I know this sounds clickbaity, but I think I have finally found a simple trick to order my system to quit something permanently.

On the 27th of August I invited the most interesting person I know in Slovakia to come over and taste lots of Belgian beers. It was fun, one of the best evenings of 2021. I didn’t tell him about my plan. It would have killed the joy of tasting all the different beers. In the midst of all the fun I forgot to consciously drink the last beer I would ever drink.

On the morning of the 28th I sat down with a beer (one of my favorites) and consciously told myself: ok, so this is the last one I will ever drink. Then I kept the can. I want to have it on my shelf and be reminded daily: that’s the last alcoholic drink I drank in my life.

I have a ton of reasons for quitting, but that’s not what this post is about.

I was tempted to drink alcohol with Abram on Friday. But then I thought about the can in the picture. How meaningless it would become as soon as I would take just a sip. How ridiculous and ashamed I would feel if I had to take it down. Because what would be the point of keeping it on display if I relapsed even once? Then I did the same for dairy and chocolates and candy. As you can see in the picture.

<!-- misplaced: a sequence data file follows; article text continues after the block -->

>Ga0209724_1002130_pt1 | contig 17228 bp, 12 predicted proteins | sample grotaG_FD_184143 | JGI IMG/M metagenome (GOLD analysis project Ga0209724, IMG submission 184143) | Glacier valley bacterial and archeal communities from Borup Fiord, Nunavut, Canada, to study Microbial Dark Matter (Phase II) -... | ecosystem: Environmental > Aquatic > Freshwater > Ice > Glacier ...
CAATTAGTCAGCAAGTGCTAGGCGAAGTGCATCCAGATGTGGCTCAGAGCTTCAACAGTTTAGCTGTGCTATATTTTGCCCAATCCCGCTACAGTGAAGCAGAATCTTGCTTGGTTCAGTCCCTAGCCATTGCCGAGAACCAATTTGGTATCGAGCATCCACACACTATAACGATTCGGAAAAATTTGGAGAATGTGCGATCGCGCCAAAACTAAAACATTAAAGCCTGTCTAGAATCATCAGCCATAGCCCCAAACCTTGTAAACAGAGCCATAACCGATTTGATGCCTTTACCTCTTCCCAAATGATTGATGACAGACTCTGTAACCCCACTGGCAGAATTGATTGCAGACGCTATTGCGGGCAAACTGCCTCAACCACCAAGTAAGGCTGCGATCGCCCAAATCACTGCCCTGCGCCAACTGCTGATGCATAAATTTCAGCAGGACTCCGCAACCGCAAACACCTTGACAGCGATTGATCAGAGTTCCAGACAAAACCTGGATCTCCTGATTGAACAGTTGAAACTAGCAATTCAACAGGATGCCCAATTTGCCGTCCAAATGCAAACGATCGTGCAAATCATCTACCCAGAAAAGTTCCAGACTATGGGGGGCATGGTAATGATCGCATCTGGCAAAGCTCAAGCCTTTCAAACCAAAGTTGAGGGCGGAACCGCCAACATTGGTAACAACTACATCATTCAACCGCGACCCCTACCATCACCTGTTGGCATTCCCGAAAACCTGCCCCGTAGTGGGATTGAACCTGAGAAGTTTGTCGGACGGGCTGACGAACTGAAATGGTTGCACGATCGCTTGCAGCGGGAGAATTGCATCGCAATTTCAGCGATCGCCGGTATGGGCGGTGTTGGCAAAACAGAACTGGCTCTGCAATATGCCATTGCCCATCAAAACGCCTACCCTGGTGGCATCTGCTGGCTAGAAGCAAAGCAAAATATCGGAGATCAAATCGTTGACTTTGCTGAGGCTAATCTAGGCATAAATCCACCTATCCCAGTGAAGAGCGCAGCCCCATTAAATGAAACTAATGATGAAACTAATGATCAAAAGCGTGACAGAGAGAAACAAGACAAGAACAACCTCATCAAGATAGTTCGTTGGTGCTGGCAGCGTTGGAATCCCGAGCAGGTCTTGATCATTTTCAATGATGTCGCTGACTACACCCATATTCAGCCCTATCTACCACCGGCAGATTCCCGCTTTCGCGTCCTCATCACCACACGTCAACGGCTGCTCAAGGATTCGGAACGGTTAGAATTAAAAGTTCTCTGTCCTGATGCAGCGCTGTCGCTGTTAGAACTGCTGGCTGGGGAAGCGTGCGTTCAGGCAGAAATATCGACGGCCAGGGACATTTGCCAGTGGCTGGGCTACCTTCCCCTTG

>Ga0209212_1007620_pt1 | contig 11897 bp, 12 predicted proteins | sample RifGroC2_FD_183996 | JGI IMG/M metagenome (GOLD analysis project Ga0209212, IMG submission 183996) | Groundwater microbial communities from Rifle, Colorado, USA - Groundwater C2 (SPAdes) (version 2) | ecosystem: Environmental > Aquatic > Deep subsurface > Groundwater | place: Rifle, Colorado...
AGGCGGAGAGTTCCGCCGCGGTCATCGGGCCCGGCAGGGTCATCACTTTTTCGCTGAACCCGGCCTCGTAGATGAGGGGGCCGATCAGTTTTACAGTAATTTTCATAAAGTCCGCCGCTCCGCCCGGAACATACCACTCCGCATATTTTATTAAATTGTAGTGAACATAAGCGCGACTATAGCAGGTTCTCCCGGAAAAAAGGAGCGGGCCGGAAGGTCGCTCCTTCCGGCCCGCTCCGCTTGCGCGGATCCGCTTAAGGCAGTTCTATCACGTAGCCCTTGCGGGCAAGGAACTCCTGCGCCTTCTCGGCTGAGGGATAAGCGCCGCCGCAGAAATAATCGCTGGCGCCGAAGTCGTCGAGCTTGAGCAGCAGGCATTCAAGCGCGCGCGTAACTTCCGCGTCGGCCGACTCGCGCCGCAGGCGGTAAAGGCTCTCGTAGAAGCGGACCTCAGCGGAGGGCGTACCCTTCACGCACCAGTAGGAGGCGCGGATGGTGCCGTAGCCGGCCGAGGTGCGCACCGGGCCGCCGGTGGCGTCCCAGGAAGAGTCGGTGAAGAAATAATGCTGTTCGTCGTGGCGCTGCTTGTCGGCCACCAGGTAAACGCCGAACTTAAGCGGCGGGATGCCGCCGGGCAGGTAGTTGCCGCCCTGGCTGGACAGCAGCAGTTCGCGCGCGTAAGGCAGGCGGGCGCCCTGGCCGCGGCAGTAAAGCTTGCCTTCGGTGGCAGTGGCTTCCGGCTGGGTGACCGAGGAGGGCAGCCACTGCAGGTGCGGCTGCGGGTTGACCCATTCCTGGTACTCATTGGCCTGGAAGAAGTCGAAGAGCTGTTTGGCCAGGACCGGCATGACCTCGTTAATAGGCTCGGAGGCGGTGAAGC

I quit coffee on the 1st of July, before I had this idea, so I didn’t keep the last jar of instant coffee or the last filter or the last coffee stained cup.

One more thing:

The dates I quit things are not random. I charge these quitting times emotionally by linking them to historic events that mean a lot to me.

I quit coffee on the first day of the battle of Gettysburg.

I quit alcohol on the day of the Slovak National Uprising.

This makes it utterly impossible for me to forget when I quit. And it’s like I LOVE those dates, so I don’t want to relapse and tie my quitting attempts to some other date.

This second trick is not for everyone perhaps. Though you could quit on the birthday of your spouse or something if you don’t feel an emotional connection to historical events.

I believe the first trick could work for many people. Perhaps it’s nothing new, but it’s new to me.